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426 Effect of Sutimlimab Treatment on Healthcare Resource Utilization in Patients with Cold Agglutinin Disease

Program: Oral and Poster Abstracts
Type: Oral
Session: 901. Health Services Research—Non-Malignant Conditions II
Hematology Disease Topics & Pathways:
autoimmune disorders, Biological, antibodies, Diseases, Therapies, Immune Disorders, Clinically relevant
Sunday, December 6, 2020: 12:30 PM

Alexander Röth, MD1, Sophie Guillonneau2*, Nadege Narcisse3*, Paulo Carita2*, Jun Su4* and Florence Joly2*

1University Hospital Essen, Essen, Germany
2Sanofi, Chilly-Mazarin, France
3Aixial, Boulogne-Billancourt, France
4Sanofi, Cambridge, MA


Cold agglutinin disease (CAD) is a serious and rare autoimmune disorder associated with severe fatigue, weakness and other symptoms of chronic anemia and hemolysis. Prior studies have demonstrated that CAD is associated with substantial economic burden and healthcare resource use, including blood transfusions, and highlight an unmet need for novel treatments (Mullins M et al. Blood Adv 2017; Su J et al. J Med Econ 2019). In the pivotal CARDINAL study (Part A), sutimlimab (BIVV009), a monoclonal antibody that targets the underlying cause of hemolysis in CAD by selectively inhibiting complement C1s, provided clinically meaningful improvements with an acceptable safety profile in CAD patients (Röth A et al. Blood 2019). A post hoc analysis was conducted to describe the impact of sutimlimab treatment on healthcare resource utilization (HCRU) in CAD patients.


CARDINAL is a Phase 3 open-label, international, multicenter, single-arm study (NCT03347396), evaluating the efficacy, safety, and tolerability of sutimlimab in patients with primary CAD and a recent history of blood transfusion (defined as having ≥1 transfusion 6 months prior to enrollment). The study enrolled 24 patients who received an IV infusion of sutimlimab over approximately 60 minutes on Day 0, Day 7, and every 14 days thereafter through Week 25. Post-hoc analysis of the full analysis set assessed hospitalizations and transfusions that occurred in the 6 month period pre- and post-administration of the first treatment dose. Distribution and descriptive statistics (mean, SD, median, min and max) were determined pre- and post-treatment periods and calculated for the differences between the pre- and post-treatment periods.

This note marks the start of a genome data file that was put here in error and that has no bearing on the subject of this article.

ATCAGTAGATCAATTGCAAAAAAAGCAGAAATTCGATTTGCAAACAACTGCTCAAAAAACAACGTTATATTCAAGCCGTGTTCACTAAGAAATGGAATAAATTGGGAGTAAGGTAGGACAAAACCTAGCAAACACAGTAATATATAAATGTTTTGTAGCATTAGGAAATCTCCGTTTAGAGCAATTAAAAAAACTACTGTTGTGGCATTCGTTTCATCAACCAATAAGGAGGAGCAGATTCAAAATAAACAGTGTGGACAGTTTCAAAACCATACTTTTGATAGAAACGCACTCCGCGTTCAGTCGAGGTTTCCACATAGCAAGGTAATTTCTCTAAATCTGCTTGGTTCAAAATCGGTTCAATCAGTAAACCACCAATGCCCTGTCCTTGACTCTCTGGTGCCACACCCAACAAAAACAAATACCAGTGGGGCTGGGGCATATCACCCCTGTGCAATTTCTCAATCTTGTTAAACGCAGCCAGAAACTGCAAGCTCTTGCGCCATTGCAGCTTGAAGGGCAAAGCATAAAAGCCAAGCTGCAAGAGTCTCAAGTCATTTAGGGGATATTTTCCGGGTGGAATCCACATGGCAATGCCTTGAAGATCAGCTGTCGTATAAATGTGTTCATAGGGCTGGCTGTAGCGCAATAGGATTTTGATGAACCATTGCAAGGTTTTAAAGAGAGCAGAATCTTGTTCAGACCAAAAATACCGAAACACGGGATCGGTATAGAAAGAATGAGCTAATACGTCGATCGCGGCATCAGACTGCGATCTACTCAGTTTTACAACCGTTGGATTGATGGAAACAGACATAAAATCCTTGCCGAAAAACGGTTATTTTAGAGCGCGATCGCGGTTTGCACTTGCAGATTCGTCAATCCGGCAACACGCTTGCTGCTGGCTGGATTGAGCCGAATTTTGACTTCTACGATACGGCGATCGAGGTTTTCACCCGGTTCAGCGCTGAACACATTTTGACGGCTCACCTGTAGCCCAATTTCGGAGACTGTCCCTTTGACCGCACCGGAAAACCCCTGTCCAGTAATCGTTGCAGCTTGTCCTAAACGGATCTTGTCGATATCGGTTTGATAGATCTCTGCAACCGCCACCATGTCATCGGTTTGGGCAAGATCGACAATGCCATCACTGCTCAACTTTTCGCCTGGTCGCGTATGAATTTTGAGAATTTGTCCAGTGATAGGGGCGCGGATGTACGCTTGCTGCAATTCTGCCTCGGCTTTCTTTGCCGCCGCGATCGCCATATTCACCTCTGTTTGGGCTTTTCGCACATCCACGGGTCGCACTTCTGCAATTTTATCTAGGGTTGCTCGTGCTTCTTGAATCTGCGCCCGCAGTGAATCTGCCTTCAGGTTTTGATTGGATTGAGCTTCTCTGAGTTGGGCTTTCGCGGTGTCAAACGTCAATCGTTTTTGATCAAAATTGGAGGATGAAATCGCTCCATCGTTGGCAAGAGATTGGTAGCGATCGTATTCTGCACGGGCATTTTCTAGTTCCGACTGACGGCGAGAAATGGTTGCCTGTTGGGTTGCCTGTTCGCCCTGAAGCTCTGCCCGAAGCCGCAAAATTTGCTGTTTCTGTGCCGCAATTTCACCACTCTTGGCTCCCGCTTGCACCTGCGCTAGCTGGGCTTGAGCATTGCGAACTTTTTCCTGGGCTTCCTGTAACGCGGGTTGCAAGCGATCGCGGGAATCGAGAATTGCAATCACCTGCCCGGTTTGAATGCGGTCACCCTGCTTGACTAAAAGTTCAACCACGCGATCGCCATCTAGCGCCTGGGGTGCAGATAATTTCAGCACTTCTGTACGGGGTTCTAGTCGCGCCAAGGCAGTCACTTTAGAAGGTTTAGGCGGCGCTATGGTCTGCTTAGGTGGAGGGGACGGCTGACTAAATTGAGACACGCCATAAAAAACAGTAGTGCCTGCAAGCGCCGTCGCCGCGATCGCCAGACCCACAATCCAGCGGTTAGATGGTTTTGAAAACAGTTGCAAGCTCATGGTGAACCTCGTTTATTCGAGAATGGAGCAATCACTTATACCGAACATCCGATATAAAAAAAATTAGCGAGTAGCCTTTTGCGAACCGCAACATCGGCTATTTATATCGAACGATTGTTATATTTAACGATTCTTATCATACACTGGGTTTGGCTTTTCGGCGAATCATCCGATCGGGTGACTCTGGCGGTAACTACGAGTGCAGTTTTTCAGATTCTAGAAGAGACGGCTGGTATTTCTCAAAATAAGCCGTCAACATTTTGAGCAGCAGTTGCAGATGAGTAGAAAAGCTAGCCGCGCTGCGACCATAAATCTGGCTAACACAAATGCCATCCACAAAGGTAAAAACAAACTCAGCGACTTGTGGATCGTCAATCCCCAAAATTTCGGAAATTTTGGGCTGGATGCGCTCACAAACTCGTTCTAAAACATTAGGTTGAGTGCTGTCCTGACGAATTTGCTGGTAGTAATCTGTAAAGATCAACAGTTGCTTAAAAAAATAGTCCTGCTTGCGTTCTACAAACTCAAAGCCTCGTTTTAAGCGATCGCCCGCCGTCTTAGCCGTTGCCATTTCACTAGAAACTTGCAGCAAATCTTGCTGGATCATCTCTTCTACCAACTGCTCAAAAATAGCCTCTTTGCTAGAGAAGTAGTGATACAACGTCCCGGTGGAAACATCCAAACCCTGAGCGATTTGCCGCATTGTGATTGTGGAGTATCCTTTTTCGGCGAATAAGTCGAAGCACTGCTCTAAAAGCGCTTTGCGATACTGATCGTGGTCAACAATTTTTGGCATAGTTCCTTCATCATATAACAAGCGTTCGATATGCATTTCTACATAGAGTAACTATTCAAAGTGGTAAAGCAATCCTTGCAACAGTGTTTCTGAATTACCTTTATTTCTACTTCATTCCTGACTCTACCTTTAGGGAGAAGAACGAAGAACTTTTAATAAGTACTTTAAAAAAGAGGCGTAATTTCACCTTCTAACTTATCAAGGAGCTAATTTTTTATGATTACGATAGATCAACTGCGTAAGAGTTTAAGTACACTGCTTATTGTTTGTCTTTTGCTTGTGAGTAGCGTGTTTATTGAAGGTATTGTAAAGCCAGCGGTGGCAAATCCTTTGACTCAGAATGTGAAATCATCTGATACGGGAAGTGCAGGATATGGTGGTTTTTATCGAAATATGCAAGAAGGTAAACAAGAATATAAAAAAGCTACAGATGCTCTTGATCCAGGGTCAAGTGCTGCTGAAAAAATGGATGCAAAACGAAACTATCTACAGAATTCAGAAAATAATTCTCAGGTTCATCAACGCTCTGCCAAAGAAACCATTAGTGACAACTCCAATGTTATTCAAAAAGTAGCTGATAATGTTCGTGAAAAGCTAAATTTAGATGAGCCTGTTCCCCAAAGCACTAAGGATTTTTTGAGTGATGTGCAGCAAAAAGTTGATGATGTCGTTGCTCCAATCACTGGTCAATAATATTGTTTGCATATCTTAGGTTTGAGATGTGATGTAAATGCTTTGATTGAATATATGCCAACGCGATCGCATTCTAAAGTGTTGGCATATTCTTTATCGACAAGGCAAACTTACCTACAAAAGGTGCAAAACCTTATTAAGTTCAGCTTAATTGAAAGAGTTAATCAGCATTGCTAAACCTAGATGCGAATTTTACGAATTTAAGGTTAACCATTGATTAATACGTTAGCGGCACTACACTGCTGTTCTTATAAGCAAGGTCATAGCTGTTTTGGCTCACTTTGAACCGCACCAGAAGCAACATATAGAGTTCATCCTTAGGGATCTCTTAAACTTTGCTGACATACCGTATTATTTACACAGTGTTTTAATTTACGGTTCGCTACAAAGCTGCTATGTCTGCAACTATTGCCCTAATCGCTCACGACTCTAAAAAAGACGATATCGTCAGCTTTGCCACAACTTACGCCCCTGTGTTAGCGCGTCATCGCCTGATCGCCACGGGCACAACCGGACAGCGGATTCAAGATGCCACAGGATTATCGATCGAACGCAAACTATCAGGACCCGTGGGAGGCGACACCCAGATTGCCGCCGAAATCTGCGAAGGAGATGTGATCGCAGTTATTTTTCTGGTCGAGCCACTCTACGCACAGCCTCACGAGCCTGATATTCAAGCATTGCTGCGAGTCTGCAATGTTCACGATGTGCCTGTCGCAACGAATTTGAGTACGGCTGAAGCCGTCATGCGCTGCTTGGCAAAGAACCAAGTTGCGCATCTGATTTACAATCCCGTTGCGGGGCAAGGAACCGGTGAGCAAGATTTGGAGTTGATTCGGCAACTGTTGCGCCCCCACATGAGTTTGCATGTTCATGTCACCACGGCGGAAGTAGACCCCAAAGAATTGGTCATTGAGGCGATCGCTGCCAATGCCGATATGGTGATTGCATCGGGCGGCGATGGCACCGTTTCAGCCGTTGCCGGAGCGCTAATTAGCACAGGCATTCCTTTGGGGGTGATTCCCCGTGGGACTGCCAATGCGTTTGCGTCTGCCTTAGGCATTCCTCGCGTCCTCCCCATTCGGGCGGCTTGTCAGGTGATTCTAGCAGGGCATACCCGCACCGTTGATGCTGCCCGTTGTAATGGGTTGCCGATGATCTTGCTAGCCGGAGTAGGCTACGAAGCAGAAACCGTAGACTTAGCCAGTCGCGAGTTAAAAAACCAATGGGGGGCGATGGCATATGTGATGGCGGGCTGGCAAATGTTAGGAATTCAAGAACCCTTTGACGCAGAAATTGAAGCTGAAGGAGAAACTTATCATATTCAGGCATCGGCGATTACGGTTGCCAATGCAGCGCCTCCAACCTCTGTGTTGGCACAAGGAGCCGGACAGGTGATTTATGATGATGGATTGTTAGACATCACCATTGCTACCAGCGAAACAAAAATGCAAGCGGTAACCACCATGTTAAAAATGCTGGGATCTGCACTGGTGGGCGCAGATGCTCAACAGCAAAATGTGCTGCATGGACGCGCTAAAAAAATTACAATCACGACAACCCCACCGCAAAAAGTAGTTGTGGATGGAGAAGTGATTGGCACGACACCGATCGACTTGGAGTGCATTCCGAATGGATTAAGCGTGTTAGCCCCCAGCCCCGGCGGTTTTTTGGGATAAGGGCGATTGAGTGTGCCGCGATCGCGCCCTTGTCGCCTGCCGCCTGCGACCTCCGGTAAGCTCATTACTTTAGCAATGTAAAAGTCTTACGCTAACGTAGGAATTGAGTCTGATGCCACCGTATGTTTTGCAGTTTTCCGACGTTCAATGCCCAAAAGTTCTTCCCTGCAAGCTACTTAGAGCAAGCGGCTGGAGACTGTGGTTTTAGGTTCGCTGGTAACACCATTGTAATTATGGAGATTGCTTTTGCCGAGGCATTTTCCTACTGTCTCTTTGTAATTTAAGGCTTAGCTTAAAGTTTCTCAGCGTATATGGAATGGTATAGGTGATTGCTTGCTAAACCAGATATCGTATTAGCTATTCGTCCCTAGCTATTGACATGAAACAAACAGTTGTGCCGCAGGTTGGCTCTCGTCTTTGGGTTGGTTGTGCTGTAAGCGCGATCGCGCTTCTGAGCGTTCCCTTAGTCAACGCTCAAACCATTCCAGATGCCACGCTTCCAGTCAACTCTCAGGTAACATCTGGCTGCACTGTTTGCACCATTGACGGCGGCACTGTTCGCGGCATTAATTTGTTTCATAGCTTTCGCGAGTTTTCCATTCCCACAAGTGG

The number of hospitalizations experienced by CAD patients in this post hoc analysis decreased 3.3-fold following sutimlimab treatment: from 10 patients (41.7%) in the pre-treatment period to 3 patients (12.5%) in the post-treatment period. Pre-treatment hospitalizations were the result of CAD-related symptoms or blood transfusion. Reasons for post-treatment hospitalizations included sepsis, infection and blood transfusion. The mean number of hospitalizations per patient decreased post-treatment compared with pre-treatment, but the mean duration of hospitalization per patient was similar between treatment periods (Table). During the post-treatment period, one patient was hospitalized for 18 days due to an infected hematoma following surgery, unrelated to sutimlimab treatment. Nine patients (37.5%) experienced fewer hospitalizations, shortened mean and total hospitalization duration following treatment.

Similarly, blood transfusion use by CAD patients also decreased following sutimlimab treatment. Pre-treatment, all patients received ≥1 transfusion, decreasing to 41.7% patients post-treatment. This represented a total of 105 transfusions pre-treatment and 25 transfusions post-treatment, respectively (Table). Overall, 95.9% (23/24) patients received, at least, one less transfusion during the post-treatment versus pre-treatment period. The mean number of units transfused per transfusion was similar pre- and post-treatment; notably, the total number of units transfused decreased from 196 pre-treatment to 43 post-treatment (Table).


This post hoc analysis of HCRU data from the CARDINAL study provides evidence that CAD is a serious condition that can require hospitalization and blood transfusions. Sutimlimab treatment demonstrates substantial reductions in hospitalizations and blood transfusions. This results in a reduced HCRU impact and decreases the associated burden for hospitals, patients and payers.

Disclosures: Röth: Roche: Consultancy, Honoraria, Research Funding; Biocryst: Consultancy, Honoraria; Novartis: Consultancy, Honoraria; Sanofi: Consultancy, Honoraria; Apellis: Consultancy, Honoraria; Alexion Pharmaceuticals Inc.: Consultancy, Honoraria, Research Funding. Guillonneau: Sanofi: Current Employment, Current equity holder in publicly-traded company. Narcisse: Sanofi: Consultancy. Carita: Sanofi: Current Employment, Current equity holder in publicly-traded company. Su: Sanofi: Current Employment, Current equity holder in publicly-traded company. Joly: Sanofi: Current Employment, Current equity holder in publicly-traded company.

*signifies non-member of ASH